Monday, December 21, 2009

Multidimensional Vortices

My parents and another couple were close reaching in the trade winds when suddenly their yacht was seized by a vortex from another dimension, spinning the boat and holding it in its grip!

In fact, unbeknownst to the crew the anchor had dropped off the roller, run out all its rode, and grabbed a coral head two hundred feet down. But to my mother, at the helm, the sensation was so unnerving and mysterious her first thought was that the Bermuda Triangle was at work.

Even after they figured out what had happened, it was a bit of a situation, with 25 knots of wind, a sea running, and the boat jibing and tacking out of control. Of course they dropped the sails but the anchor was stuck, and they had to cut the rode, fast.

Someone grabbed a galley carving knife and stumbled to the foredeck, but the charter company's maintenance didn't extend to knife sharpening. It was a frightening several minutes before they finally sawed through the hard nylon anchor rode and continued on their way to Tortola.

Even in the absence of multidimensional vortices, one might have to cut a run-out anchor rode in a hurry. The correct way to secure the bitter end of an anchor rode is shown in this photo.  The blue 5/16 inch line is secured to a padeye mounted high in the chain locker, using a bowline. The other end of the blue line is tied to an eye splice in the bitter end of the rode, again with a bowline. (It looks like I put a turn around the eye, which might reduce chafe.) Importantly, the blue line is long enough to extend well clear of the chain pipe, as shown. Thus the bitter end is well secured but if one has to cut the rode there is only the 5/16 inch line to slash.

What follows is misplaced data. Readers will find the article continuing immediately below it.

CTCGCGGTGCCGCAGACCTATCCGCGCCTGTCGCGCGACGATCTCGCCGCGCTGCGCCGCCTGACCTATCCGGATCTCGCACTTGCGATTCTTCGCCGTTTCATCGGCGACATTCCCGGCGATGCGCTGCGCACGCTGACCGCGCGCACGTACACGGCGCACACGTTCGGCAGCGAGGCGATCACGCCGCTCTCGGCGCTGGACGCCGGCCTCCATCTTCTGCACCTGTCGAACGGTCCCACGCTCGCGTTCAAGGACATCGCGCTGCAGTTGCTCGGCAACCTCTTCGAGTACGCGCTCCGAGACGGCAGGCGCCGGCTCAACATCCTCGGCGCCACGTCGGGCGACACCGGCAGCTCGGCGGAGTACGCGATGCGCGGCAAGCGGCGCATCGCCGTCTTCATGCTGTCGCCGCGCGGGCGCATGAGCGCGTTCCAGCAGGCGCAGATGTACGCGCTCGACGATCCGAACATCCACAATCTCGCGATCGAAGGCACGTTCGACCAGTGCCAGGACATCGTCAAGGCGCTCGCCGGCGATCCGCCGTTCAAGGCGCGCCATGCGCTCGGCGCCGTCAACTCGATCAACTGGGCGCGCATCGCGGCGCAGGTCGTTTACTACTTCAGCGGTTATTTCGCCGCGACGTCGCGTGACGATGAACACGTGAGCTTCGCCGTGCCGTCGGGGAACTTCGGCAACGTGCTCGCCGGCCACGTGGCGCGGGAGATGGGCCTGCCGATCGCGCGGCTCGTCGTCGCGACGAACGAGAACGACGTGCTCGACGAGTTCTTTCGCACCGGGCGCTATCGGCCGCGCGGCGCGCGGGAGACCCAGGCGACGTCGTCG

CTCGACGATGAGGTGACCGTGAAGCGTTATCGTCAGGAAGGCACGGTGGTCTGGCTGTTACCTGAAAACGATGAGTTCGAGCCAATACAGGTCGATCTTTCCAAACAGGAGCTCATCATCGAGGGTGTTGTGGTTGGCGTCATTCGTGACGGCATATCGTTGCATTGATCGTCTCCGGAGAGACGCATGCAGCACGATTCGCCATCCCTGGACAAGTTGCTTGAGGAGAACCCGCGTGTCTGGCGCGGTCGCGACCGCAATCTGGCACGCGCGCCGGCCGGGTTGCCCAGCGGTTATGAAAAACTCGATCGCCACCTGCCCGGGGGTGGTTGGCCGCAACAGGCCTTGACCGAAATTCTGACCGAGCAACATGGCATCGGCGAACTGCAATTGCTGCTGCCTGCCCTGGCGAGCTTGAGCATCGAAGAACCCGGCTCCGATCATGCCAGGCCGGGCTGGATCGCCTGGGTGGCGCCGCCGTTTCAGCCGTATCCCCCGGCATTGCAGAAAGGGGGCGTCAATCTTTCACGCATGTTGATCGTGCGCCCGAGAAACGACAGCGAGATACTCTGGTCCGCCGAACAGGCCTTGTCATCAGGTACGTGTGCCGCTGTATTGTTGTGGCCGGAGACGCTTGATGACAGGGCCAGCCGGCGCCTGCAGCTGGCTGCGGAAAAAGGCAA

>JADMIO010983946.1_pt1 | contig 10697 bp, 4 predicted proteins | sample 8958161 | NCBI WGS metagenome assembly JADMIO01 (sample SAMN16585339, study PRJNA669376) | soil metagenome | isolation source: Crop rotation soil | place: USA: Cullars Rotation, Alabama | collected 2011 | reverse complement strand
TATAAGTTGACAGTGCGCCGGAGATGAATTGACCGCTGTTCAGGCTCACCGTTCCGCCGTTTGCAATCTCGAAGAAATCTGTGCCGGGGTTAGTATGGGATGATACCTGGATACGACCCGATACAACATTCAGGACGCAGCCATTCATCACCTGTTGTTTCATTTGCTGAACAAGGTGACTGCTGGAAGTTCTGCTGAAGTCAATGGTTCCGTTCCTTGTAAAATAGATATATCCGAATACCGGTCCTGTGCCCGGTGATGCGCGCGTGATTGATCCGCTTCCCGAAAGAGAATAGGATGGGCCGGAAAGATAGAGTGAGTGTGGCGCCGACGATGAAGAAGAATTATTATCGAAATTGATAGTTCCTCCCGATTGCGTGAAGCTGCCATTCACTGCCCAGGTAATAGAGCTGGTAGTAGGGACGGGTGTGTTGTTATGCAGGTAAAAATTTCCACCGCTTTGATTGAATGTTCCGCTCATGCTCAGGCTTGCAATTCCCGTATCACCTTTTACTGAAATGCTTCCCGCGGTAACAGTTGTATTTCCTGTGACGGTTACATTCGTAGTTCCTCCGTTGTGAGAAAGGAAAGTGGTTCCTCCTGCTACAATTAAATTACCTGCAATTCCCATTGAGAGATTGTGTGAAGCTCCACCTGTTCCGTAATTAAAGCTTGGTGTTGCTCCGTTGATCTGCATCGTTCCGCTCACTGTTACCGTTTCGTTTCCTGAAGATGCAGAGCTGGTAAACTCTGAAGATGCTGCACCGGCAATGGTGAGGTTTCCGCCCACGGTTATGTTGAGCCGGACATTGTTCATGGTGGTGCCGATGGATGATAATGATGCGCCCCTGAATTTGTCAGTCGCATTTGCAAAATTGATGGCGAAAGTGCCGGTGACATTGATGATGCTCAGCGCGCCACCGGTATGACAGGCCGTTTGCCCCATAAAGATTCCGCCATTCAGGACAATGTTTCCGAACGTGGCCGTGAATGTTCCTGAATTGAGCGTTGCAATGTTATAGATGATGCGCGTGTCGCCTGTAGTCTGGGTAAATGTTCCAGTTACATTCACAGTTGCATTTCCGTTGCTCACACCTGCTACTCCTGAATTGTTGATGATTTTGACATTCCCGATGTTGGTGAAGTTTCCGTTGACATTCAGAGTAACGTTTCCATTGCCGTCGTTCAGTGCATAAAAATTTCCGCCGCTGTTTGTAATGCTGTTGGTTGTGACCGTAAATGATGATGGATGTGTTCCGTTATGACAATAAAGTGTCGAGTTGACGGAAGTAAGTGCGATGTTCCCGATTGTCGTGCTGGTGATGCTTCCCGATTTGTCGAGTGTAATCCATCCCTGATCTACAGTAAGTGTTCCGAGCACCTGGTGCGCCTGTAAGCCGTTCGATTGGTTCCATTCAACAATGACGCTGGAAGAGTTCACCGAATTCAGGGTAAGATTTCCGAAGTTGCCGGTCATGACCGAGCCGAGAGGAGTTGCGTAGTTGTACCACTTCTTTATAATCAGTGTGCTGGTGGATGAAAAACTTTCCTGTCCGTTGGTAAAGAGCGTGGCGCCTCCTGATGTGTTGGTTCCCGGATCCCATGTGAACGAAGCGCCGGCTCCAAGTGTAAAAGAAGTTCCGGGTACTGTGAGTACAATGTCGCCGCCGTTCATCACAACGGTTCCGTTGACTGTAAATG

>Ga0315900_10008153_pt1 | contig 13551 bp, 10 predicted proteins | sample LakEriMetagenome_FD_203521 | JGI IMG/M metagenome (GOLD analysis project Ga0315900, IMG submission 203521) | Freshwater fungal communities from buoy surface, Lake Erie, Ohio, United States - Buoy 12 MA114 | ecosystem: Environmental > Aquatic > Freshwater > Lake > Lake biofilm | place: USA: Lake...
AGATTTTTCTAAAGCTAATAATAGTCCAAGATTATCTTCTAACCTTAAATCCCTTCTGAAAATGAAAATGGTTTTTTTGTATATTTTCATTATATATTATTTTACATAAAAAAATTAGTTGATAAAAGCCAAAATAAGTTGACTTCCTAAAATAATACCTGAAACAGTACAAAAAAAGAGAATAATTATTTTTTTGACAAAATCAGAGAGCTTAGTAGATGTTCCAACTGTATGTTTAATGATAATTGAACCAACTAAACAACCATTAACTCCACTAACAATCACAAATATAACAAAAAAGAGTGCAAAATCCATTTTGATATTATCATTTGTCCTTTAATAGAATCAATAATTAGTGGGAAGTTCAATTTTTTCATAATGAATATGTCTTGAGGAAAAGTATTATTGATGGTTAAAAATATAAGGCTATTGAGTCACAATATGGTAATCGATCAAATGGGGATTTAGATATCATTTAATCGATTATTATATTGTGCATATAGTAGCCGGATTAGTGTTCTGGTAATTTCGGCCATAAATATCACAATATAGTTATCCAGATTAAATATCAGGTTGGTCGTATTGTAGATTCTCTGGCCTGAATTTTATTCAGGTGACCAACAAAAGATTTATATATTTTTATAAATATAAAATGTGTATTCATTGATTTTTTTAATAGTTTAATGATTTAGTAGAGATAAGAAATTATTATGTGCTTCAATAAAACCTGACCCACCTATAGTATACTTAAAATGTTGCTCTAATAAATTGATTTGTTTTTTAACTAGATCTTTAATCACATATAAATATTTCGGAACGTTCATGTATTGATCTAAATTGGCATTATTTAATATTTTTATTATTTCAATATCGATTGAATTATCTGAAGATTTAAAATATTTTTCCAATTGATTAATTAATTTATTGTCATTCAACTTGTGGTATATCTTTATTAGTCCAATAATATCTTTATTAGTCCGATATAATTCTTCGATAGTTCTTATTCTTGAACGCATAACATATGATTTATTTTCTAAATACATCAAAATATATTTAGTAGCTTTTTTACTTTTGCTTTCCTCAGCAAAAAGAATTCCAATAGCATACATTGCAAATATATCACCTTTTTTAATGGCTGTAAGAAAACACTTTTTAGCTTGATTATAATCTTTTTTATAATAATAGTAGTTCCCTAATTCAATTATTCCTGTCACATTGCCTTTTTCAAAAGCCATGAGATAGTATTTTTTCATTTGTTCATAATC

I am no expert on all-chain anchor rodes, but I assume the above technique is particularly important with all chain.

These bowlines will be inspected rarely, so each is tied with a long tale and the tale is seized back to the bowline, using sail twine pushed through the blue line with a needle and sail palm. You can just see the seizing in this photo.

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